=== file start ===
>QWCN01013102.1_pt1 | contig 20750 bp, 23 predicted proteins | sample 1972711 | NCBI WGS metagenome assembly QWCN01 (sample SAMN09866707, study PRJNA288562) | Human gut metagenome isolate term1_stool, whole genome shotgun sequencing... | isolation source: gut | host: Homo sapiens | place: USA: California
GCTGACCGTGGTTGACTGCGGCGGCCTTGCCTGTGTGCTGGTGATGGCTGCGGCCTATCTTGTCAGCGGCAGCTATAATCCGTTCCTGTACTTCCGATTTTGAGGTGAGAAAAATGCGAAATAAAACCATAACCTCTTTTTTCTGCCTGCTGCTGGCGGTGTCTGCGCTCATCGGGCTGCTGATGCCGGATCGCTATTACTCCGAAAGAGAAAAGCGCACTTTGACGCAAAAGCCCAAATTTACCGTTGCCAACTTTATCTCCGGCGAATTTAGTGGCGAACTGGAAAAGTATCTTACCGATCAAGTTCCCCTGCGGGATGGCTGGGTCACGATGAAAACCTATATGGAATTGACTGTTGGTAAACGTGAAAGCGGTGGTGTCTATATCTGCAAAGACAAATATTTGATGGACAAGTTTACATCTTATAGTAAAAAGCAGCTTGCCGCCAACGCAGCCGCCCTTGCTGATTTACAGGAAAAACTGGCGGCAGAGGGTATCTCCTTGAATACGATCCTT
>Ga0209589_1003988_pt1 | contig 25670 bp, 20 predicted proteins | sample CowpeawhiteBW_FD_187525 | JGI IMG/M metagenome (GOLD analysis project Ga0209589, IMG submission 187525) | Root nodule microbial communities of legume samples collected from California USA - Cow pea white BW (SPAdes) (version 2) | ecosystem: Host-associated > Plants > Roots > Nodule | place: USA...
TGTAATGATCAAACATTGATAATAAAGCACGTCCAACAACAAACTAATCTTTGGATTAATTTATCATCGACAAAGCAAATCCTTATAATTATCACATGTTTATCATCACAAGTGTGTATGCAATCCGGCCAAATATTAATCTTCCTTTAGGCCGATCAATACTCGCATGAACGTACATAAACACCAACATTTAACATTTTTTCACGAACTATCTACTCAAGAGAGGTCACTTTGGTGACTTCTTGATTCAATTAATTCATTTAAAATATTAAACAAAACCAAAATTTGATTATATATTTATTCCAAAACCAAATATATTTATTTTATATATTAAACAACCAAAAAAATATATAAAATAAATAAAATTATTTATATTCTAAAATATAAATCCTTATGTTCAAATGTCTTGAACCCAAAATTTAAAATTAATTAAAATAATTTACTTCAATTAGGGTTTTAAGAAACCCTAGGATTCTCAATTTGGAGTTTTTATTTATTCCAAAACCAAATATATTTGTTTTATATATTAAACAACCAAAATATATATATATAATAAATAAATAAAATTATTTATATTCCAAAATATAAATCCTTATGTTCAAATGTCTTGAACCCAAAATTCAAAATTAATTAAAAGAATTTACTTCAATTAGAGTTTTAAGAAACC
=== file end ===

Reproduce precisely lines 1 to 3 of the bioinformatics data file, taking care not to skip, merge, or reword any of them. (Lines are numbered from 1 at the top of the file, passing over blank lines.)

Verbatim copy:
>QWCN01013102.1_pt1 | contig 20750 bp, 23 predicted proteins | sample 1972711 | NCBI WGS metagenome assembly QWCN01 (sample SAMN09866707, study PRJNA288562) | Human gut metagenome isolate term1_stool, whole genome shotgun sequencing... | isolation source: gut | host: Homo sapiens | place: USA: California
GCTGACCGTGGTTGACTGCGGCGGCCTTGCCTGTGTGCTGGTGATGGCTGCGGCCTATCTTGTCAGCGGCAGCTATAATCCGTTCCTGTACTTCCGATTTTGAGGTGAGAAAAATGCGAAATAAAACCATAACCTCTTTTTTCTGCCTGCTGCTGGCGGTGTCTGCGCTCATCGGGCTGCTGATGCCGGATCGCTATTACTCCGAAAGAGAAAAGCGCACTTTGACGCAAAAGCCCAAATTTACCGTTGCCAACTTTATCTCCGGCGAATTTAGTGGCGAACTGGAAAAGTATCTTACCGATCAAGTTCCCCTGCGGGATGGCTGGGTCACGATGAAAACCTATATGGAATTGACTGTTGGTAAACGTGAAAGCGGTGGTGTCTATATCTGCAAAGACAAATATTTGATGGACAAGTTTACATCTTATAGTAAAAAGCAGCTTGCCGCCAACGCAGCCGCCCTTGCTGATTTACAGGAAAAACTGGCGGCAGAGGGTATCTCCTTGAATACGATCCTT
>Ga0209589_1003988_pt1 | contig 25670 bp, 20 predicted proteins | sample CowpeawhiteBW_FD_187525 | JGI IMG/M metagenome (GOLD analysis project Ga0209589, IMG submission 187525) | Root nodule microbial communities of legume samples collected from California USA - Cow pea white BW (SPAdes) (version 2) | ecosystem: Host-associated > Plants > Roots > Nodule | place: USA...